Coronavirus cases confirmed in Ohio: Here's what we know
- Three cases of COVID-19 coronavirus confirmed
- All from Cuyahoga County and are in their 50s
- Gov. DeWine declared a State of Emergency
- Five others under investigation for possible exposure to the virus
COLUMBUS, Ohio - Governor Mike DeWine has declared a State of Emergency after three people in Ohio have tested positive for the coronavirus.
All three — a husband and wife who were on a Nile cruise, and a man who attended the America Israel Public Affairs Committee conference in Washington, D.C. — are in their mid-50s and are from Cuyahoga County.
They are all isolated at home, said Terry Allan, the Cuyahoga County Health Commissioner.
“This is certainly no ordinary time,” DeWine said. “It's important for us to take aggressive action to protect Ohioans. And the actions that we take now will in fact save lives. That we are sure of.”
DeWine declared a state of emergency, an action which allows the state to buy health-related supplies without first seeking bids. He also banned unnecessary travel by state employees and canceled a state insurance fund for injured workers' conference which was scheduled to bring 8,000 to Columbus beginning Wednesday.
Around 75 voting locations in nursing homes will be moved for the March 17 primary, DeWine said. Lt. Gov. Jon Husted, a former Ohio secretary of state, urged people to vote early or by absentee ballot if possible.
Asked about expected rallies Tuesday by Democratic presidential candidate Joe Biden in Columbus and Cleveland ahead of the primary, DeWine said people had a First Amendment right to attend but should also exercise care. Candidate Bernie Sanders also has a rally planned for Cleveland on Tuesday.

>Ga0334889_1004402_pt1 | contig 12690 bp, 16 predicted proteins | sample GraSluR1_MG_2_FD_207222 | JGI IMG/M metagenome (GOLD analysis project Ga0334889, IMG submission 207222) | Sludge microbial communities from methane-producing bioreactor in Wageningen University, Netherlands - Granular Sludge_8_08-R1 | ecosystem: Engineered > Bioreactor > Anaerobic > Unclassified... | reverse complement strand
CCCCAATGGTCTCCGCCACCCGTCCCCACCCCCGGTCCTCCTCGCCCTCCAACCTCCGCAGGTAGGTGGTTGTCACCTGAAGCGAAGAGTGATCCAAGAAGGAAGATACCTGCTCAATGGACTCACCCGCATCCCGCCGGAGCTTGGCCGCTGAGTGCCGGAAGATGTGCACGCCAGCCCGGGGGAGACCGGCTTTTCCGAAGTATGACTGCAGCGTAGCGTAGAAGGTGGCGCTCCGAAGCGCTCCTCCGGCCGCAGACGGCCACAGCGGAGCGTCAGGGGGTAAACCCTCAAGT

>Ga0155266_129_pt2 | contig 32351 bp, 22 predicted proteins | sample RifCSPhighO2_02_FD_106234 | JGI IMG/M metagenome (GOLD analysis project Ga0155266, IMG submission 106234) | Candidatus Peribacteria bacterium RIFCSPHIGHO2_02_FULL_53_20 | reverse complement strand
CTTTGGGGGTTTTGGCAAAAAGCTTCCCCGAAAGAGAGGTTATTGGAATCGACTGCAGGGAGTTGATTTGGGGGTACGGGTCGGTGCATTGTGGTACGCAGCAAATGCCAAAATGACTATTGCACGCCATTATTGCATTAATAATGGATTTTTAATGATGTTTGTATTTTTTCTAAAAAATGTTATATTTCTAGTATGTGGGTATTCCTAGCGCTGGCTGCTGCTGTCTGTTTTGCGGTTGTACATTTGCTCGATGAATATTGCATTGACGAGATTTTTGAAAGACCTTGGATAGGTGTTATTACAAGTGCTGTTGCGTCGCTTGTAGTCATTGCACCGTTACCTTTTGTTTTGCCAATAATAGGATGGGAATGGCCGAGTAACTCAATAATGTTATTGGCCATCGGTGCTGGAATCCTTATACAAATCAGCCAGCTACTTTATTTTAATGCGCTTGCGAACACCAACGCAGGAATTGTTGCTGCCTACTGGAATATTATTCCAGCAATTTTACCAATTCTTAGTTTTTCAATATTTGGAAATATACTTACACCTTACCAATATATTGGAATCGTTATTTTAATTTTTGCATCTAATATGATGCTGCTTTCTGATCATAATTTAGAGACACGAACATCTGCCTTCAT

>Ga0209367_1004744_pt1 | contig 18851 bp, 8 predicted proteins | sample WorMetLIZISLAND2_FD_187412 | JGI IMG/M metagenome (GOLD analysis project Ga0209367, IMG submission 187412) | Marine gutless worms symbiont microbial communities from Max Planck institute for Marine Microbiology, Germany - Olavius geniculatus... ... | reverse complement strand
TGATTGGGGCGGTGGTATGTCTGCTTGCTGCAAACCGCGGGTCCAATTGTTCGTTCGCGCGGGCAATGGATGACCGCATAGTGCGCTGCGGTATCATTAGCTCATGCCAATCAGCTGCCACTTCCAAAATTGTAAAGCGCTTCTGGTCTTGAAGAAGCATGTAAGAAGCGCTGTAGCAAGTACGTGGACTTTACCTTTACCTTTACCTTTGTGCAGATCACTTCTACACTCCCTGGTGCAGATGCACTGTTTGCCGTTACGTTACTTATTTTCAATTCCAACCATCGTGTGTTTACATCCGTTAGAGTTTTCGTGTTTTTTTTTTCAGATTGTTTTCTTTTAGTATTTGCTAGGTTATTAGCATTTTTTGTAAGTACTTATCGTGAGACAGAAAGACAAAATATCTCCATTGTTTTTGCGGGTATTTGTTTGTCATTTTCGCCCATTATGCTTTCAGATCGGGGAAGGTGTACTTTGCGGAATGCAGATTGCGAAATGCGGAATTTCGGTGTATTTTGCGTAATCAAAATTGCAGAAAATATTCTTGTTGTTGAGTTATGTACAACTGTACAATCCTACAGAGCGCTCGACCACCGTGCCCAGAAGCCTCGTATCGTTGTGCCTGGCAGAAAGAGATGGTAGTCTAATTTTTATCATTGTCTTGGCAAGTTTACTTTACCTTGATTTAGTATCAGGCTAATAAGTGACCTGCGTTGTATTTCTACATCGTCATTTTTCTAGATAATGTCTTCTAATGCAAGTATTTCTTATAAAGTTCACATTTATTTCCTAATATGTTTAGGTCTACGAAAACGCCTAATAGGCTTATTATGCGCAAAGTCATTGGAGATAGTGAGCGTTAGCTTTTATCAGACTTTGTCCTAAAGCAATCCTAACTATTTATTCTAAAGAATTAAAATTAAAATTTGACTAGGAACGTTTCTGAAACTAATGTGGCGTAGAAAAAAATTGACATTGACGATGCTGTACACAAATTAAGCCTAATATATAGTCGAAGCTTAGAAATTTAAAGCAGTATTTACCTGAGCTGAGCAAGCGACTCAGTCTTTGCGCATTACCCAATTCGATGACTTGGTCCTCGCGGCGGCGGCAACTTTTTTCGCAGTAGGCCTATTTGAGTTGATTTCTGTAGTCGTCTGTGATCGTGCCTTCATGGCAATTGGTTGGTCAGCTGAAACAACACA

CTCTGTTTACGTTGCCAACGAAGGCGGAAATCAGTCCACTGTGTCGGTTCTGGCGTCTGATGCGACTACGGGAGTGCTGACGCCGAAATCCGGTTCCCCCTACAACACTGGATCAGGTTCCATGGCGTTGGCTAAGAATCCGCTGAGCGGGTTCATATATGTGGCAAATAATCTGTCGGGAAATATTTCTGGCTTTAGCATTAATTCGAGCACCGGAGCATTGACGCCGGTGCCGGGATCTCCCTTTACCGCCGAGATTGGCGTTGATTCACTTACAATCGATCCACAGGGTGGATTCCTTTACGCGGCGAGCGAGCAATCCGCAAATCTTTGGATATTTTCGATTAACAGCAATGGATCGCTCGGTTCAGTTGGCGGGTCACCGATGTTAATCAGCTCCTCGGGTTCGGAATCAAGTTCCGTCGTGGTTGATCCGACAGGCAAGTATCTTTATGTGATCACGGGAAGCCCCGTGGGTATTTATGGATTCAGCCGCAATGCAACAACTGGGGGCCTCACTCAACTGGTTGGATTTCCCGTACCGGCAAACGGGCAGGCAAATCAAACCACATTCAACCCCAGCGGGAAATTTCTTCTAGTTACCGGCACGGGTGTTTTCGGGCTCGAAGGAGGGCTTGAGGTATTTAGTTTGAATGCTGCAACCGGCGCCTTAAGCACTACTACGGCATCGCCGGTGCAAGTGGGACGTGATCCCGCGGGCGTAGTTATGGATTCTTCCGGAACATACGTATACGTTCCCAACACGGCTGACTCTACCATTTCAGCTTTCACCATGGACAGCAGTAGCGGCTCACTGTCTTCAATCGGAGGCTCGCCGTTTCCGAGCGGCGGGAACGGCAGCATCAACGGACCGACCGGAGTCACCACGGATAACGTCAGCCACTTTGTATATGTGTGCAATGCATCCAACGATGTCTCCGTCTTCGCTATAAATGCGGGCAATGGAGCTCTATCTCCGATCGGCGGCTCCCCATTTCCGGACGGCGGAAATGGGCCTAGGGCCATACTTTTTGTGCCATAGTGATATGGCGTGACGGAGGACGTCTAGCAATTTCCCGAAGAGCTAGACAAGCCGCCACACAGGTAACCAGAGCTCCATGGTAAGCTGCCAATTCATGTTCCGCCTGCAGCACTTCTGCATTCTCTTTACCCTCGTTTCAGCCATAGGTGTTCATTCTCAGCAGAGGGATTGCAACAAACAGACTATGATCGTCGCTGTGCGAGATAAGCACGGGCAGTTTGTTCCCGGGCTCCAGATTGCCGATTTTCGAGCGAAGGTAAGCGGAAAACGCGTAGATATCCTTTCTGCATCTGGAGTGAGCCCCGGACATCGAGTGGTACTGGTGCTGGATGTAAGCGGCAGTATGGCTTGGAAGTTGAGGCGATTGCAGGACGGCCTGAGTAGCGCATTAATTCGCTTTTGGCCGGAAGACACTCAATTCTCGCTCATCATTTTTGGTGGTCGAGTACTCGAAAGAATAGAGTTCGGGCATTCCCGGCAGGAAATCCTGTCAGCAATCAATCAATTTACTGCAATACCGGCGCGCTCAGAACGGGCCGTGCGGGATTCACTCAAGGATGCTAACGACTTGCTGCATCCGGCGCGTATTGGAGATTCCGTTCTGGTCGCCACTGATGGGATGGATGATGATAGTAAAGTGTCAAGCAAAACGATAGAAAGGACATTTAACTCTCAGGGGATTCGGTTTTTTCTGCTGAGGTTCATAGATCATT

“A gathering of a lot of people probably is not a great idea," DeWine said.
Additionally, the Ohio Department of Health says five people in the state are being tested for possible exposure to the virus as of Monday.
According to the department's website, the people under investigation (PUI) exhibited symptoms of respiratory illness and, within 14 days of symptoms starting, either traveled to China or been in close contact with a person known to have COVID-19.
To date, the Ohio Department of Health has tested 11 other people and the results came back negative.
According to the Centers for Disease Control and Prevention (CDC), there are more than 160 confirmed cases of COVID-19 in the U.S. as of March 7. There have been 22 deaths in the U.S,
For most people, the new coronavirus causes only mild or moderate symptoms, such as fever and cough. For some, especially older adults and people with existing health problems, it can cause more severe illness, including pneumonia.
The vast majority of people recover from the new virus. According to the World Health Organization, people with mild illness recover in about two weeks, while those with more severe illness may take three to six weeks to recover. In mainland China, where the virus first exploded, more than 80,000 people have been diagnosed and more than 58,000 have so far recovered.
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